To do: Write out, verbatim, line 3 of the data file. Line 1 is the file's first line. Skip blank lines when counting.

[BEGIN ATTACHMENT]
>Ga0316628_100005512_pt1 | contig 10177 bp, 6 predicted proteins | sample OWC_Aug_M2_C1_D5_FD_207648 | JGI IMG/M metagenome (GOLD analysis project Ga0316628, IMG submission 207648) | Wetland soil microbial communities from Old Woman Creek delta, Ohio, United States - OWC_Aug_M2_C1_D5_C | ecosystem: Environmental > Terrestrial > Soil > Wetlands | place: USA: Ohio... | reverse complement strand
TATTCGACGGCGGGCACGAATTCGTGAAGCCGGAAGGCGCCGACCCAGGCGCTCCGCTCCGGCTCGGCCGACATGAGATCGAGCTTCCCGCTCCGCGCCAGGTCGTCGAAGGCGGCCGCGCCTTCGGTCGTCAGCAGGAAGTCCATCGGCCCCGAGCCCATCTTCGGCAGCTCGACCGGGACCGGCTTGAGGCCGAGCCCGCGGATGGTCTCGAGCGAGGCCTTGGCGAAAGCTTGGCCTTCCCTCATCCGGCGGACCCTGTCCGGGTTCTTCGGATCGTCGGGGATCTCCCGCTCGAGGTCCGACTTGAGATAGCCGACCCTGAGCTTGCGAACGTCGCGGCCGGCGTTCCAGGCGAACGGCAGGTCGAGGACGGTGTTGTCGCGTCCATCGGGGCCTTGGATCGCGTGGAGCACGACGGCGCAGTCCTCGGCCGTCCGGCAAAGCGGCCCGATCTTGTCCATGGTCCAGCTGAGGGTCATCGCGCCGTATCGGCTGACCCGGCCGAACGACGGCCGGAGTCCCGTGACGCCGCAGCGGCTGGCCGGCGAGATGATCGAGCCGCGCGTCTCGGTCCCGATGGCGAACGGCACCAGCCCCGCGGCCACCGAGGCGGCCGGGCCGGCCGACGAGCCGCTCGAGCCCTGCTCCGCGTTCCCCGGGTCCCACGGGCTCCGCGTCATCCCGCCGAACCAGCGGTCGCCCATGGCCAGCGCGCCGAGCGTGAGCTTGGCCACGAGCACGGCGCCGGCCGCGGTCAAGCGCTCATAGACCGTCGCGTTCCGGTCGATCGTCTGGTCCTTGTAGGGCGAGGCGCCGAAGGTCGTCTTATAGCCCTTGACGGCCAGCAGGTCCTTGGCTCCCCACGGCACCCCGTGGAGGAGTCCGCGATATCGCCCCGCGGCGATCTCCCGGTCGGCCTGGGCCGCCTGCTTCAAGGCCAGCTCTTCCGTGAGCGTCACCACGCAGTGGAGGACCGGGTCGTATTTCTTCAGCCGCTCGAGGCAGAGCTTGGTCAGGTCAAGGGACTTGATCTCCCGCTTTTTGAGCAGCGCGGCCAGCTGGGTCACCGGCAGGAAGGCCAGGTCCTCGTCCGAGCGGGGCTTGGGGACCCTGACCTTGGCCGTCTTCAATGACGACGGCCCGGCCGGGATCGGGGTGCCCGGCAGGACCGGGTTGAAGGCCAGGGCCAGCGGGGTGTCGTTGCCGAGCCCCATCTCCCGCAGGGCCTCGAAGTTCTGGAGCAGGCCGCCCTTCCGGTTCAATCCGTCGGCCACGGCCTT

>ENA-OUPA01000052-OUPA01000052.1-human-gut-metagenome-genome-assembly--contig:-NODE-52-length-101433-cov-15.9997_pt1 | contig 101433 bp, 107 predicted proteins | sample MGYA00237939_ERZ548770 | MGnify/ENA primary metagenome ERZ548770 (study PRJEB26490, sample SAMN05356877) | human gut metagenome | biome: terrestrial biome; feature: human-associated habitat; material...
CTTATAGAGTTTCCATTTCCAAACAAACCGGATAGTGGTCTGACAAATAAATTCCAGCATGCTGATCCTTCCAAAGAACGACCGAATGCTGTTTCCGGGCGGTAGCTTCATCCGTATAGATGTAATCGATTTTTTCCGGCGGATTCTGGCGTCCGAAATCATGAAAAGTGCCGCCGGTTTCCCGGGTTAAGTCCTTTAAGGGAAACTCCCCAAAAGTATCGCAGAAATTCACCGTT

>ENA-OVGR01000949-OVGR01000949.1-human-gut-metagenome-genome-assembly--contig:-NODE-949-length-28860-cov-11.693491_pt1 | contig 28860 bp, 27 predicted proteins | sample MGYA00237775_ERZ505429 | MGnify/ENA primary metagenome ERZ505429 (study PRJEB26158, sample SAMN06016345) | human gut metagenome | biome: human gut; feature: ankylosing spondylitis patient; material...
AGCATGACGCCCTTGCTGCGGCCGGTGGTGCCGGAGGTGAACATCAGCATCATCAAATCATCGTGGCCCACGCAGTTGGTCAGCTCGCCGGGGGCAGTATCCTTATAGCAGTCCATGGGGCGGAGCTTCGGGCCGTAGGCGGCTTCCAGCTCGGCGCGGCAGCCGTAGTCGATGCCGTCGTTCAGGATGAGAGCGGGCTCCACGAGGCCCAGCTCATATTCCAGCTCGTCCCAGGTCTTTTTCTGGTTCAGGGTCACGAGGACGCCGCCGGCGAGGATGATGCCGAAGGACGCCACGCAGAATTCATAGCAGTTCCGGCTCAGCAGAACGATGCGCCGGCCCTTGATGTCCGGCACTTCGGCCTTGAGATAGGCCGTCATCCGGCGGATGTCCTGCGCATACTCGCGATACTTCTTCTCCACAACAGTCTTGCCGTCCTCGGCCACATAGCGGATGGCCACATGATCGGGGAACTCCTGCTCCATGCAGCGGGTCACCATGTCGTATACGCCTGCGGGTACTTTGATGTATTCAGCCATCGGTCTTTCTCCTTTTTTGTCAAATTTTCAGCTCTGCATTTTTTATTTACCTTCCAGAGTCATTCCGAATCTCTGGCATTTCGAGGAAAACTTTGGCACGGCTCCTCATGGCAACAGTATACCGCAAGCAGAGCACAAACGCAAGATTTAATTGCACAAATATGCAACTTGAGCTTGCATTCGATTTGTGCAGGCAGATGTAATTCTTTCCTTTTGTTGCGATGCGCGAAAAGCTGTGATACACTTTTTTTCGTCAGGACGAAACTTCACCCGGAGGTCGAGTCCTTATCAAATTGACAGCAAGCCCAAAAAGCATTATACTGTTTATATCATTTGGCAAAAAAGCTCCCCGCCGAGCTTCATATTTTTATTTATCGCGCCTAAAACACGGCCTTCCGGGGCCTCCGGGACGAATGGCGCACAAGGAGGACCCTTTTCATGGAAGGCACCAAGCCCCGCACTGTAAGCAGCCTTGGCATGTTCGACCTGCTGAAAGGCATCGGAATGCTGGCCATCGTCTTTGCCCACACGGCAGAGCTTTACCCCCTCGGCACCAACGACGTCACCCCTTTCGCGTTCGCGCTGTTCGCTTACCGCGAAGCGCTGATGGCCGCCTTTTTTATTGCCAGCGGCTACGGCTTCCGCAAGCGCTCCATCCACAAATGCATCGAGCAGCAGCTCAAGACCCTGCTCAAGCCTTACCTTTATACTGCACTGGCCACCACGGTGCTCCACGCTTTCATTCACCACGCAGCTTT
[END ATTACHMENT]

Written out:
>ENA-OUPA01000052-OUPA01000052.1-human-gut-metagenome-genome-assembly--contig:-NODE-52-length-101433-cov-15.9997_pt1 | contig 101433 bp, 107 predicted proteins | sample MGYA00237939_ERZ548770 | MGnify/ENA primary metagenome ERZ548770 (study PRJEB26490, sample SAMN05356877) | human gut metagenome | biome: terrestrial biome; feature: human-associated habitat; material...